Ripple,(XRP) has been intensifying its efforts to replace Swift as the de facto network for international payments. While Swift underpins the movement of trillion of dollars on a daily basis, it is extremely slow, expensive and inefficient. Ripple, on the other hand, claims to enable instant, secure and almost free cross-border transactions. The company uses its native token XRP as a proxy for customers looking to convert fiat money. And, it has already partnered with dozens of financial institutions worldwide including PNCAmerican Express and Standard Chartered.

According to the CEO of Ripple Brad Garlinghouse, Ripple is looking to push Swift out of the remittance market completely and dominate the international payment industry. “What we’re doing and executing on a day-by-day basis is, in fact, taking over Swift,” he said.


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Author: Solomon Magawi
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TransferWise Co-Founder: ‘If Every Bank in the World Was Connected to the Ripple Network, It Would Be Amazing’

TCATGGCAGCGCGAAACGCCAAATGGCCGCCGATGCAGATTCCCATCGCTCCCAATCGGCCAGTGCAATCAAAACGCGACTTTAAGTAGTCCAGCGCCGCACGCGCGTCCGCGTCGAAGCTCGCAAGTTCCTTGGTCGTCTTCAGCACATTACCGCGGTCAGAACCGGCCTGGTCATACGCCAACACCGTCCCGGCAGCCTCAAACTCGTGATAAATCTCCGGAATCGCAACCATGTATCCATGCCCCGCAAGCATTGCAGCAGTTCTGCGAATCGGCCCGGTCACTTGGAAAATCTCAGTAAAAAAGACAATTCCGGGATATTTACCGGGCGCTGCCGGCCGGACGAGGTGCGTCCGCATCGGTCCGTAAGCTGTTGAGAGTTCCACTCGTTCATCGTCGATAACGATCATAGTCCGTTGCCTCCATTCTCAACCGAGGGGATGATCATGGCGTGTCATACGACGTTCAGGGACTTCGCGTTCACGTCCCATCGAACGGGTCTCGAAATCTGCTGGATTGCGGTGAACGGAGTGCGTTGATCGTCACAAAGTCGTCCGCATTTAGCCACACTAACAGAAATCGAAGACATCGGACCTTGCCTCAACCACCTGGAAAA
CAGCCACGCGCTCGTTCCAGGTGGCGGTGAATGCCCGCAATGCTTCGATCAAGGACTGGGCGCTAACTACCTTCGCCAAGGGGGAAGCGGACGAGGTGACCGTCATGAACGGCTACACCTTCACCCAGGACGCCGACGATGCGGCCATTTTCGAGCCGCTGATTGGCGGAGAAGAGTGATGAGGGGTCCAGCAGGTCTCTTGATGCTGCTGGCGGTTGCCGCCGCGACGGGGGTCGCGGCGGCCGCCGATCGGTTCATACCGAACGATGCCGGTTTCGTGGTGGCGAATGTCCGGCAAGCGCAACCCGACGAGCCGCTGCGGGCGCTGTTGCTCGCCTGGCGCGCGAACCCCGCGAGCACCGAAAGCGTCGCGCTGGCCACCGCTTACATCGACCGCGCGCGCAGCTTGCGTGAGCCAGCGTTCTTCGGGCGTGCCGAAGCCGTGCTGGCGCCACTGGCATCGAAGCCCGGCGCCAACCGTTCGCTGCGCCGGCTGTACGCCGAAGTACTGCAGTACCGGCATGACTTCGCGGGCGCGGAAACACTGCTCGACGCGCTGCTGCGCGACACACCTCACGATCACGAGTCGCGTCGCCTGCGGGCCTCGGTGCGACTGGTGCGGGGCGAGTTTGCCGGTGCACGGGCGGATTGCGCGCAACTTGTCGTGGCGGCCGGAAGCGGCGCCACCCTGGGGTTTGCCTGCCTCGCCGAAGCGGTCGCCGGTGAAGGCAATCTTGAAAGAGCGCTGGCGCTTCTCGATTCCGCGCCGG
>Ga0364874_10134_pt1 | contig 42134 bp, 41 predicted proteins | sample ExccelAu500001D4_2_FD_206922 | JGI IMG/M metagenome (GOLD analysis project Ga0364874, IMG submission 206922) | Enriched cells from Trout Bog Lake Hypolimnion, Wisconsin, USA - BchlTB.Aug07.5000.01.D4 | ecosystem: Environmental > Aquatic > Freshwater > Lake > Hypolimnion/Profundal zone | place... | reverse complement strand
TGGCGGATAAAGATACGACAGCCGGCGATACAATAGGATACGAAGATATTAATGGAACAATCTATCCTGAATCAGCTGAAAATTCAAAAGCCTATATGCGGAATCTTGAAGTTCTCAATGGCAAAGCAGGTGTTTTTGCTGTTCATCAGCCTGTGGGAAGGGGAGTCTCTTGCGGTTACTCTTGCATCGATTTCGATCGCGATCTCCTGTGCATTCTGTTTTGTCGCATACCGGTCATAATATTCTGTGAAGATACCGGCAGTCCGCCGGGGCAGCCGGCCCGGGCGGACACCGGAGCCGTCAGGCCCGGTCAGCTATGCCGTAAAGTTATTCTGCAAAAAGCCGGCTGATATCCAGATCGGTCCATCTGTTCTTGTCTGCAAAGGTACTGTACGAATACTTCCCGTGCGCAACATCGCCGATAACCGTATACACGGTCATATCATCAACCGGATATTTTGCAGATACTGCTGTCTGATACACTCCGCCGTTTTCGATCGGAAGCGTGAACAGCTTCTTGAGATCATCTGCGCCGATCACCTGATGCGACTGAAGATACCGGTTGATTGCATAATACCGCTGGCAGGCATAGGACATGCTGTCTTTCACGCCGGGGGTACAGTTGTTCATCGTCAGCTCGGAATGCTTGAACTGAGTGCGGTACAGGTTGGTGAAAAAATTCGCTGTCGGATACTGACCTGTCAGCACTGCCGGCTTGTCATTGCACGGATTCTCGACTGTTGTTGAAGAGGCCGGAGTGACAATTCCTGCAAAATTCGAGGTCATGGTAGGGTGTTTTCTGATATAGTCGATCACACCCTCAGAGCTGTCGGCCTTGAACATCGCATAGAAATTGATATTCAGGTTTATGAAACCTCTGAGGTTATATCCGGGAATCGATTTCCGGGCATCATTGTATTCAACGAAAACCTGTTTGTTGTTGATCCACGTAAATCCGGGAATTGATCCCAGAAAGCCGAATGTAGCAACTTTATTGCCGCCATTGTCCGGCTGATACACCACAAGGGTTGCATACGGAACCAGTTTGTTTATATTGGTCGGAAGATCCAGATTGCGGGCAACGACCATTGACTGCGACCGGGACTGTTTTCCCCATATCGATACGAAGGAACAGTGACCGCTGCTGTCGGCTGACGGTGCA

On Monday (19 November 2018), Taavet Hinrikus, the co-founder and chairman of UK-based cross-border money transfer company TransferWise, explained why his company is not yet using blockchain technology.

Hinrikus, who, until a year ago, was the former CEO of TransferWise, presented his thoughts on the potential application of blockchain technology for cross-border payments while giving an interview on the latest episode of Fortune’s online show “Balancing the Ledger”.

TransferWise was founded in the UK in 2011 by two Estonians friends who were working in London but needed to send money between UK and Estonia. And since they found the existing solutions to the cross-border payment problem too slow and/or expensive, they decided to quit their jobs and set up their own business:

“They’re both from Estonia. Taavet was the first employee at Skype, so he got paid in euros. But he lived in London, and needed pounds to pay the bills. Kristo worked for Deloitte and lived in London. He got paid in pounds, but had a mortgage back in Estonia. He needed to pay that in euros. Every month they moved their money the old way – which wasted their time and money. So they invented a beautifully simple workaround that became a billion-dollar business.”